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Toilet Flange Too Low? Double Wax Ring or Extender Spacer Kit?

AllThumbsDIY - Toilet Flange Too Low

Low toilet flange is a common problem when installing a new (or in my case thicker mortar base). Unless your toilet is properly mated and sealed to the waste pipe, you may face problems related to sewer gas odor (it’s very unhealthy and unpleasant) and/or fluid leaks.

The purpose of this article is to review current products that may solve this problem.


Last year I decided to gut and remodel my small bathroom. Because the sub flooring around the waste pipe was in very good shape, I left it in place.

To make the long story short, my thicker mortar bed, mesh backer, liner, thinset and new floor tiles all added up to raising the overall height of the floor by approximately 1.25”. That meant my toilet flange was now 1.25” BELOW my new floor. Yikes!


Being a newbie DIYer, I realized I made a mistake AFTER tiling my new floor. You see, because my bathroom was so small, I decided not to use a shower pan which meant I poured thicker mortar bed than I normally would have to pitch water to the shower drain.

After researching around a bit, I noticed lot of people in my situation used double (stacked) toilet wax rings to compensate for the height disparity so I took one plumber’s advice and bought two wax rings: a regular “thin” wax ring along with FluidMaster’s jumbo wax ring extender kit (which included extra thick wax ring with a built-in polyethylene flange).


This solution seemed to have accomplished the job except that a year later, I am now starting to smell a faint sewer gas odor on and off. Obviously breathing in sewer gas is very very unhealthy, especially when all windows are closed during the hot summer or freezing cold days, I decided to research little bit more in depth about implementing a permanent fix.



Of course, the obvious solution was to gut the floor, remove the lead and oakum, de-solder the flange, add a coupling and extra pipe and add a new flange to match the higher.

But that solution was unappetizing not only because of the time and expense involved, but that would have forced me to disturb the mortar bed along with a PVC bed liner that was pitched to the shower drain. So I decided to explore some NON-DESTRUCTIVE options:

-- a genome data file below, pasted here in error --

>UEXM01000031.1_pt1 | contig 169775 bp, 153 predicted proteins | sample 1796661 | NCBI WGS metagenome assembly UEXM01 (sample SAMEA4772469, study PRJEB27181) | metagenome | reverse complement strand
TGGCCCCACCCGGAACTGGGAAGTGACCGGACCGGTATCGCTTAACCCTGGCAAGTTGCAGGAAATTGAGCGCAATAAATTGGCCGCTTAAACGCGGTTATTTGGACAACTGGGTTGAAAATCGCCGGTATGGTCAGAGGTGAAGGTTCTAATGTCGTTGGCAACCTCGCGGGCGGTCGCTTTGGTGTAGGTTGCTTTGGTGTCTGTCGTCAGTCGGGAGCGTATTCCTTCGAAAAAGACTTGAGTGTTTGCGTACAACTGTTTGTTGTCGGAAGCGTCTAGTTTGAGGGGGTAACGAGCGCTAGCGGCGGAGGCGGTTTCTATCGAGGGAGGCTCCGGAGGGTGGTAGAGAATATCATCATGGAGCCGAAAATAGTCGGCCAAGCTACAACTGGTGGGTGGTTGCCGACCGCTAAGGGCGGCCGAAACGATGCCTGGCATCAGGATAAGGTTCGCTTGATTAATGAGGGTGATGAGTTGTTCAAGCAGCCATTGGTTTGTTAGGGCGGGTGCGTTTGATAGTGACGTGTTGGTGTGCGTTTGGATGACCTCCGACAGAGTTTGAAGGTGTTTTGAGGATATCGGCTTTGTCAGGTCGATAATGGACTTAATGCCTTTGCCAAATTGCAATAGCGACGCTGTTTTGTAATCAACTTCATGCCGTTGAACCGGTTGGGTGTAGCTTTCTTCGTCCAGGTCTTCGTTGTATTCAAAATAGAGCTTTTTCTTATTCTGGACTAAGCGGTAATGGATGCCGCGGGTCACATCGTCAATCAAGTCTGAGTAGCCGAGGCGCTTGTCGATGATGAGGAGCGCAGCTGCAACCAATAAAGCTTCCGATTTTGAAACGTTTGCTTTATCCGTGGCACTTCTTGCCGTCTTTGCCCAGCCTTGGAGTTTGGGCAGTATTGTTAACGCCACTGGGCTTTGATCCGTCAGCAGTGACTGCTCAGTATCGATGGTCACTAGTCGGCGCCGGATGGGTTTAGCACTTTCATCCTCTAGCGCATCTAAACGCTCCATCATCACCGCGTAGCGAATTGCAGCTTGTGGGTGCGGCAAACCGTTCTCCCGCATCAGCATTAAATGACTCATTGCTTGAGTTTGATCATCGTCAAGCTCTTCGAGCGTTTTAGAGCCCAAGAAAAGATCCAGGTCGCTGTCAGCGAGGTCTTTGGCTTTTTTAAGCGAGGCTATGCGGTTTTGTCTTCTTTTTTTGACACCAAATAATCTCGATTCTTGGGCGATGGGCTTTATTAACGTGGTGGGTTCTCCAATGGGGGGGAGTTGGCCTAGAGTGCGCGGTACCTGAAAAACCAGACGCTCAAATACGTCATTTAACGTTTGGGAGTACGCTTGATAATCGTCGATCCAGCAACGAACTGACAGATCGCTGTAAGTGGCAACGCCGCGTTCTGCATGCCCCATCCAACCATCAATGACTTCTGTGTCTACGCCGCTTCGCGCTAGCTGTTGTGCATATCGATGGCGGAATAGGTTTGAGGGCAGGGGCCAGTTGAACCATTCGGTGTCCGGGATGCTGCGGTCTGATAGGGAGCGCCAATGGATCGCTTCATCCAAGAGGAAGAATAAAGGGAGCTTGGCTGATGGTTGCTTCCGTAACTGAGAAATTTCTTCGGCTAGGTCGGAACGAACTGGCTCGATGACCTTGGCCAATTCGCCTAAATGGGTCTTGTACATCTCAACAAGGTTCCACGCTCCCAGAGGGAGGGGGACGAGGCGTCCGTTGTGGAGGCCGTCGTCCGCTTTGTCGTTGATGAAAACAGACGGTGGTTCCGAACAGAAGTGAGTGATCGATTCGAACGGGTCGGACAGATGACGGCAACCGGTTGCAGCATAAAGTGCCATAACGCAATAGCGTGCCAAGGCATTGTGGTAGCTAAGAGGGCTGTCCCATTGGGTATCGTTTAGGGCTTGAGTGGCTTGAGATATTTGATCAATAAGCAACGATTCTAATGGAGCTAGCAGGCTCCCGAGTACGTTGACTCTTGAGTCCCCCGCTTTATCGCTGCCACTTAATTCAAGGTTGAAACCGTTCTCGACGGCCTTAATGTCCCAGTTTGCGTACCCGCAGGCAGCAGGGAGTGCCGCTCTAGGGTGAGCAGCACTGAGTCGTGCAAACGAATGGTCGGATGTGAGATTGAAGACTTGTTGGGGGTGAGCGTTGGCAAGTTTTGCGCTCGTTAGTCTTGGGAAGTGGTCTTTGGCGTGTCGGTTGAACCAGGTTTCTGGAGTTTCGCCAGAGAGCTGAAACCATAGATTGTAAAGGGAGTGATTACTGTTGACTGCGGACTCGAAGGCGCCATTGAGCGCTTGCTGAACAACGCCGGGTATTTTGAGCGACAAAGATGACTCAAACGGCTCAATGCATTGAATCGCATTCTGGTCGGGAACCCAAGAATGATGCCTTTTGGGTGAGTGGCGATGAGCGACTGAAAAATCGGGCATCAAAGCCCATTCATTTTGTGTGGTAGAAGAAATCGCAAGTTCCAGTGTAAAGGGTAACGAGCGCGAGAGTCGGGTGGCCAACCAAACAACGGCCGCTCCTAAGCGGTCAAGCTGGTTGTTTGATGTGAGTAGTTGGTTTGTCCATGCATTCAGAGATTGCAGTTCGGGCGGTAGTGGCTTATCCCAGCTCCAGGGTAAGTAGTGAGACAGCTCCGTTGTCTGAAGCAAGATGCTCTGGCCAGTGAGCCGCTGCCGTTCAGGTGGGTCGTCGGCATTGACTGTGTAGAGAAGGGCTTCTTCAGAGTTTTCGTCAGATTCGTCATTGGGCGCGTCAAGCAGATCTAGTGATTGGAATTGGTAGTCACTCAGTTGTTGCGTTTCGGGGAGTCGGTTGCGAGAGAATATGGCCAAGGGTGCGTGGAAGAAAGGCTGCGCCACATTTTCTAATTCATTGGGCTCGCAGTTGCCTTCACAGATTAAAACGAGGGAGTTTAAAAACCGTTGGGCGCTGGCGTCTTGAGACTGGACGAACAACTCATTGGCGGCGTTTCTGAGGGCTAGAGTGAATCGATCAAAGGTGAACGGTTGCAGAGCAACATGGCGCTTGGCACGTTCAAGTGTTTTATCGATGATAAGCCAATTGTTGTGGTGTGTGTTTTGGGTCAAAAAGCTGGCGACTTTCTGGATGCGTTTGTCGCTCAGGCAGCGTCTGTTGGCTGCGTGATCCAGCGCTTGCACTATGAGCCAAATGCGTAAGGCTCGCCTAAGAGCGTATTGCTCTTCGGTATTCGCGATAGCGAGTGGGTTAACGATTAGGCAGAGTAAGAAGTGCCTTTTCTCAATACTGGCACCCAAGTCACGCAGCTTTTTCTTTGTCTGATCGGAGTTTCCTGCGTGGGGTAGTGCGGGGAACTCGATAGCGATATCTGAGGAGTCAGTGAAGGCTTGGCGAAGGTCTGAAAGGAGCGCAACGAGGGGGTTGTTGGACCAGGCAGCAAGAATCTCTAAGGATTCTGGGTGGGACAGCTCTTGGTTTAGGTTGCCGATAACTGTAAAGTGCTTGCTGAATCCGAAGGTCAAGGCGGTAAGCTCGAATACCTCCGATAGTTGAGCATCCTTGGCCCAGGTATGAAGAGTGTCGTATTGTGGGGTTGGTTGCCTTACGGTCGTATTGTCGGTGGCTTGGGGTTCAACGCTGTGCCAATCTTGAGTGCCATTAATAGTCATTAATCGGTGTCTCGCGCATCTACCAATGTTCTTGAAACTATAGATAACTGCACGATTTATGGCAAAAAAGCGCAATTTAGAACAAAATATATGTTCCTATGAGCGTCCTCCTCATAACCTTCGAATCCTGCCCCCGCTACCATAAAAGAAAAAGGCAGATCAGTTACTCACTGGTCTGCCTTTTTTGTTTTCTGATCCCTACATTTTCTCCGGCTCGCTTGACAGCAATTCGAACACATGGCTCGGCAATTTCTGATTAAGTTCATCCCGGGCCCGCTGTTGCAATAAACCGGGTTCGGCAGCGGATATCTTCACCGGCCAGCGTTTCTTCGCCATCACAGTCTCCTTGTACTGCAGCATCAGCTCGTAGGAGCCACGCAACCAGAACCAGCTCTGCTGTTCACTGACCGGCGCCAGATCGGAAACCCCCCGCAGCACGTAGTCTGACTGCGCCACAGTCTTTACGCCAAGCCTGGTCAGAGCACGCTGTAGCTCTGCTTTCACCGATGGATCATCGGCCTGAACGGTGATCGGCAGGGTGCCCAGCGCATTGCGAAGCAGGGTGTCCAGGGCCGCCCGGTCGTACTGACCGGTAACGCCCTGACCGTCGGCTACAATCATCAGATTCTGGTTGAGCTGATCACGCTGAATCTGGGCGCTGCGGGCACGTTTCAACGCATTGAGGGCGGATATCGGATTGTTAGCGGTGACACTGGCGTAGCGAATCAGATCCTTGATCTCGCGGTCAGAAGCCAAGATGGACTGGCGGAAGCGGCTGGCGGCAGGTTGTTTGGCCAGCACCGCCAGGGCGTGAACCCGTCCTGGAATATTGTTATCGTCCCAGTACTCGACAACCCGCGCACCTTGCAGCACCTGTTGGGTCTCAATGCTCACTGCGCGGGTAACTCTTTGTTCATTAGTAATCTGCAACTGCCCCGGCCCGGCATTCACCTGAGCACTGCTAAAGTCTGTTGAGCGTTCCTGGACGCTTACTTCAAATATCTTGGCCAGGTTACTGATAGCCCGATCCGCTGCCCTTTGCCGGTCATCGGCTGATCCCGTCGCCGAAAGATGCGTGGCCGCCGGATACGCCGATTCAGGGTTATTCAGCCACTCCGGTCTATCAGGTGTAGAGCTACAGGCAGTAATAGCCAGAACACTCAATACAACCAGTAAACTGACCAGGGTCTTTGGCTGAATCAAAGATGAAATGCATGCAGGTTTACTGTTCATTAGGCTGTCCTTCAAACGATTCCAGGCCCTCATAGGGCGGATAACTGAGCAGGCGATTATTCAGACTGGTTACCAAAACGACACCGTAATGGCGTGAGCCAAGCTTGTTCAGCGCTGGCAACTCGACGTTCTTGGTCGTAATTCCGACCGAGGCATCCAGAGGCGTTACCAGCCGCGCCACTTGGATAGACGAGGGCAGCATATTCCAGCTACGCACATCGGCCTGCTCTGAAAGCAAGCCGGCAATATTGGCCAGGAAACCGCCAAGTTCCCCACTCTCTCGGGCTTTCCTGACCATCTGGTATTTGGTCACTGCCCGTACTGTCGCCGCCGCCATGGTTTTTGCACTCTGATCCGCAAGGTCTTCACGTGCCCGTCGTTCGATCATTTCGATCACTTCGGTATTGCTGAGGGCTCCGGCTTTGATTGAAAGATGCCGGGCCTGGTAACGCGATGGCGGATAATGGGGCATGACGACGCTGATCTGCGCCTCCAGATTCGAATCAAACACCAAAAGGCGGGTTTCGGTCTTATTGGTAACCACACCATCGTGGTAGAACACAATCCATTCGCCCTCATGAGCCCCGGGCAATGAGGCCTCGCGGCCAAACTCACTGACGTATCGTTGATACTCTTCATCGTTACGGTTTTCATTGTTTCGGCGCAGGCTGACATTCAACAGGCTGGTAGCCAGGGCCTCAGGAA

• Option #1: STACKED WAX Rings – Simply use the same double stacked toilet wax ring setup again.
  • Option #2: Extender Kit – Extender is nothing more than a “funnel” that provides solid conduit path from the bowl horn to the toilet flange. Some are standalone (Zurn Flo-Bowl Jr) and some are part of a kit (Set-Rite).
  • Option #3: Spacer Kit – Spacer kits come with hard PVC rings with various thickness. Some comes with built in gaskets, others either come with separate gaskets or none at all (in that instance you need to use mastic of some sort like a caulking or plumbers putty). These rings are designed to be stacked in whatever combination to match the new floor surface level. Some kits also come with a toilet flange extender (see option #2).
  • Option #4: Sani Seal – This is a fairly new product on the market. Sani Seal is a thick, doughnut shaped made of polyurethane foam ring with a built in cone mold on the bottom that is designed to replace the stacked wax rings. According to the manufacturer, Sani Seal can also be stacked.
All of these products require that your old toilet flange be in a good physical condition to ensure positive seal. If you find that the flange has rust rot, cracks, or other physical defects, or any rots on the subflooring, you need to address those issue first.)



This is probably the most common path taken by DIYers. It’s a simple configuration of one regular wax ring stacked on top by another “extra thick” wax ring with a built-in flange. The entire setup can be purchased under $10 and can be installed with relative ease (although it was a nerve wrecking process for me because you won’t know if the proper seal was made until you flush the toilet).

But in reviewing the double stacked wax ring configuration in detail, I started to wonder if there were some inherent design flaws or weaknesses that attributed to my (sewer gas) situation. After some thinking, I came up with three possible flaws:

  • (A) Horizontal racking force on the toilet flange bolts – With approximately 1.5″ space between the flange and the bottom of the toilet, flange bolts are not supported horizontally. It would only take a slight bump on the toilet to throw these bolts sideways, possibly damaging the wax ring, creating gaps or even possibly cracking the toilet ceramic.
  • (B) Bonding failure between the toilet wax rings – with the toilet being slightly wobbly due to uneven tile floor, it is conceivable that the vertical pressure applied on these wax rings are not even, possibly causing gaps in certain spots between wax rings.
  • (C) Top wax ring seal failure – I’d imagine you want a solid “squishing” effect on the top (toilet bowl horn) and the bottom (toilet flange). However, in the case of a stacked wax rings, top wax ring is forced down on another wax ring that is softer than a toilet flange surface. Since there is no solid bottom surface to squeeze the top ring, that could potentially prevent the top ring from being seated tightly against the bowl horn.